must be in a canonical form.  Transforming the body part to be signed
into a canonical form is a necessary and essential step in the digital
signature process.  The canonical form must satisfy the property that it
is uniquely and unambiguously representable in both the originator and
recipient's local environment.  This is required in order to ensure that
both the originator and recipient have the same data with which to
calculate the digital signature; the originator needs to be able to
include the digital signature value when transferring the body part,
while the recipient needs to be able to compare a re-computed value with
the received value.  Further, the canonical form should satisfy the
property that it is representable on as many different host computers as
possible.  By satisfying this property, signed data may be forwarded by
recipients to additional recipients, who will also be able to verify the
original signature.  This service is called forwardable authentication.

The canonicalization transformation is a two step process.  First, the
body part must be converted to canonical representation suitable for
transport between originators and recipients.  Second, the body part
must have its line delimiters canonicalized prior to computing the
digital signature and prior to each verification of the digital
signature.

The canonical representation of all body parts is specified to be 7bit,
as defined by [2].  Since the headers of body parts are already required
to be representable in 7bit, this step requires that if the data to be
signed is not already 7bit it must be encoded with an appropriate MIME
content transfer encoding.  Note, since the MIME standard explicitly
disallows nested content transfer encodings, i.e., the content types
multipart and message may not themselves be encoded, body parts enclosed
within, for example, a multipart content type, must be encoded in a 7bit
representation.  Any valid MIME encoding may be selected.

The 7bit representation of the data must be transferred to the
recipient.  As may be required by MIME, an appropriate Content-
Transfer-Encoding: header is included with the data.  Upon receipt, a
MIME implementation would verify the signature of the data prior to
decoding the data and displaying it to the recipient.

Representing all complex content types as 7bit transforms them into
text-based content types.  However, text-based content types present a
unique problem.  In particular, the line delimiter used on a text-based
content type is specific to a local environment; different environments
use the single character carriage-return (<CR>), the single character
line-feed (<LF>), or the two character sequence "carriage-return line-





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feed (<CR><LF>)."

The application of the digital signature service requires that the same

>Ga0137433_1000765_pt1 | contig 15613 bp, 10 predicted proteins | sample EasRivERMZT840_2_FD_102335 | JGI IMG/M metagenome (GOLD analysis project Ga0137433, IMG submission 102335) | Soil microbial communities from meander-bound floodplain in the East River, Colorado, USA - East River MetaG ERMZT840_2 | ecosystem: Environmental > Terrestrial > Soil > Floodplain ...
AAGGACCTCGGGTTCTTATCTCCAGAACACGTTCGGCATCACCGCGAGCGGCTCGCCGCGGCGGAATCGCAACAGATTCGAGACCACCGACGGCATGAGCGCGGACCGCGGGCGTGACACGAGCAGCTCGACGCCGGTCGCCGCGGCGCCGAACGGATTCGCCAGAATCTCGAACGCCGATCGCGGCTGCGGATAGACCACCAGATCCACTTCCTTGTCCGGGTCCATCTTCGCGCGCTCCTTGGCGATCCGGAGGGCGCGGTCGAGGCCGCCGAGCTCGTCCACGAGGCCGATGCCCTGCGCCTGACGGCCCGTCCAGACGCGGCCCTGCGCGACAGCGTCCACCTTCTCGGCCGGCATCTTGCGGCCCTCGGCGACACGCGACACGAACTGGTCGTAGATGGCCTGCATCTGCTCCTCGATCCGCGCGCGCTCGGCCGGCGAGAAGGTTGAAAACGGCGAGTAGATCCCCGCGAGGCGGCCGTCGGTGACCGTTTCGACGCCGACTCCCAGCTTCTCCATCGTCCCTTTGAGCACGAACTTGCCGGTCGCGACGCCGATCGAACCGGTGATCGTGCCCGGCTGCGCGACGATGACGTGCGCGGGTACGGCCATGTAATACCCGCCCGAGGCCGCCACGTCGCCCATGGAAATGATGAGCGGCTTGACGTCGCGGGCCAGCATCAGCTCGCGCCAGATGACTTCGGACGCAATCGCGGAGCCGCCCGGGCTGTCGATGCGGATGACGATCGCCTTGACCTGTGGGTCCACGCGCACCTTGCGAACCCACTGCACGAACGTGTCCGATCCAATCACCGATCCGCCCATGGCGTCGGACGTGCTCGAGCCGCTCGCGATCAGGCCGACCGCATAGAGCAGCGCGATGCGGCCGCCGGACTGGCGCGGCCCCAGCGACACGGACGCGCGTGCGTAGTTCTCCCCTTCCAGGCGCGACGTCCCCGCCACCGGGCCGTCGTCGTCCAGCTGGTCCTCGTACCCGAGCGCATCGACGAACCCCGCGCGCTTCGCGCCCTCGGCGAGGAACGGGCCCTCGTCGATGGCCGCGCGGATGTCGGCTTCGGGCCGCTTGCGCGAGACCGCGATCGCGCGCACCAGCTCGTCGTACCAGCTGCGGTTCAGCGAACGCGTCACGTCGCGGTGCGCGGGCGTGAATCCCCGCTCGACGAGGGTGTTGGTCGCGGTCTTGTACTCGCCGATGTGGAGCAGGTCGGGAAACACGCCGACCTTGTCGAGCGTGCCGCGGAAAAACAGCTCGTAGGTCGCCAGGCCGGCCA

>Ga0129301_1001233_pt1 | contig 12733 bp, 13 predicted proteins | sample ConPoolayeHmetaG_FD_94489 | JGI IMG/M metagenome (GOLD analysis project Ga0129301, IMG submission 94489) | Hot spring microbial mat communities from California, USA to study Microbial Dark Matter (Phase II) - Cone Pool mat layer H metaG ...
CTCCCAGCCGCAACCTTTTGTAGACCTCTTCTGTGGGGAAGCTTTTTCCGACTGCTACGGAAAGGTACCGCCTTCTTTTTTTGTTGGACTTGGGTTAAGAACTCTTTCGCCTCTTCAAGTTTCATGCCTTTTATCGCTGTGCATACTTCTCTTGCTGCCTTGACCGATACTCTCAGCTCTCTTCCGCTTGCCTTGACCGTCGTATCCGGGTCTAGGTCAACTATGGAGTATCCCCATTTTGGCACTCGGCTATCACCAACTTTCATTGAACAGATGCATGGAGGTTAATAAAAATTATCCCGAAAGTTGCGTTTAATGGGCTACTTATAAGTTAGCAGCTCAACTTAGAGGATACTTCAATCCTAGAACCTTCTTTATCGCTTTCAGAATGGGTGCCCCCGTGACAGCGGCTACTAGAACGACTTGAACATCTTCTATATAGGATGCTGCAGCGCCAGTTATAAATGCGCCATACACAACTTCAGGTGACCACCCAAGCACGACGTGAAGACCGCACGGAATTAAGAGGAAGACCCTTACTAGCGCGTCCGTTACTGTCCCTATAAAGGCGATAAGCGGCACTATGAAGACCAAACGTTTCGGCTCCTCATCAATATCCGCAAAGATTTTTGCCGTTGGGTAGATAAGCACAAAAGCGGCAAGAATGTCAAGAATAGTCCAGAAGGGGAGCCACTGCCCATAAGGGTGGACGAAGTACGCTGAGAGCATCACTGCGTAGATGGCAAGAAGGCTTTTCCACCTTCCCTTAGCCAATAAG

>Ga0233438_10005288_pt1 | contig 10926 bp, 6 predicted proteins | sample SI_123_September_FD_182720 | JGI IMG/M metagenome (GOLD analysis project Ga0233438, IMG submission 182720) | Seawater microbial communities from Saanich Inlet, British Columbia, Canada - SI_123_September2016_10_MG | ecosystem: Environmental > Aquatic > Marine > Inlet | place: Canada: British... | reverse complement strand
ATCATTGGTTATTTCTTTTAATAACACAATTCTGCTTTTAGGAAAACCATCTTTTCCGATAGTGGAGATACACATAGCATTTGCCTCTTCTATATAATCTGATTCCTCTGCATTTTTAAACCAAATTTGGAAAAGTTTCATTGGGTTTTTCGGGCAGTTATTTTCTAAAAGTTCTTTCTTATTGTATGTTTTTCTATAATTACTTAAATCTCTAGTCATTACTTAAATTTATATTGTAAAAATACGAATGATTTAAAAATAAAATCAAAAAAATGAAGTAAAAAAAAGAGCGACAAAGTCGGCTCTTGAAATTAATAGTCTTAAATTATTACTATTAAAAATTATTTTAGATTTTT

line delimiter be used by both the originator and the recipient.  This
document specifies that the two character sequence "<CR><LF>" must be
used as the line delimiter.  Thus, the canonicalization transformation
includes the transformation of the local line delimiter to the two
character sequence "<CR><LF>".

The transformation to the canonical line delimiter is only required for
the purposes of computing the digital signature.  Thus, originators must
apply the canonical line delimiter transformation before computing the
digital signature but must transfer the data without the canonical line
delimiter transformation.  Similarly, recipients must apply the
canonical line delimiter transformation before computing the digital
signature.

    NOTE: An originator can not transfer the content with the
    canonical line delimiter transformation intact because the
    transformation process is not idempotent.  In particular, SMTP
    servers may themselves convert the canonical line delimiter to a
    local line delimiter, prior to the message being delivered to
    the user.  Thus, a recipient has no way of knowing if the
    transformation is present or not.  Thus, if the recipient
    applies the transformation to a content in which it is already
    present, the resulting content may have two line delimiters
    present, which would cause the verification of the signature to
    fail.


    IMPLEMENTORS NOTE: Implementors should be aware that the
    transformation to a canonical representation is a function that
    is available even in a minimally compliant MIME user agent.
    Further, the canonical line delimiter transformation required
    here is distinct from the same transformation included in that
    function.  Specifically, the line delimiter transformation in
    the former case is performed prior to the application of the
    canonical representation while it is performed after the
    application of the canonical representation in the latter case.


5.2.  Use of multipart/signed Content Type

When this content type is used, the value of the required parameter
"protocol" is "pem" and the value of the required parameter "hashalg" is





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one of the valid choices from [5], for example:

    Content-Type: multipart/signed; protocol="pem"; hashalg="md5";
      boundary="Signed Message"

    --Signed Message
    Content-Type: text/plain

    This is some example text.

    --Signed Message
    Content-Type: application/signature

    <pemsig>
    --Signed Message--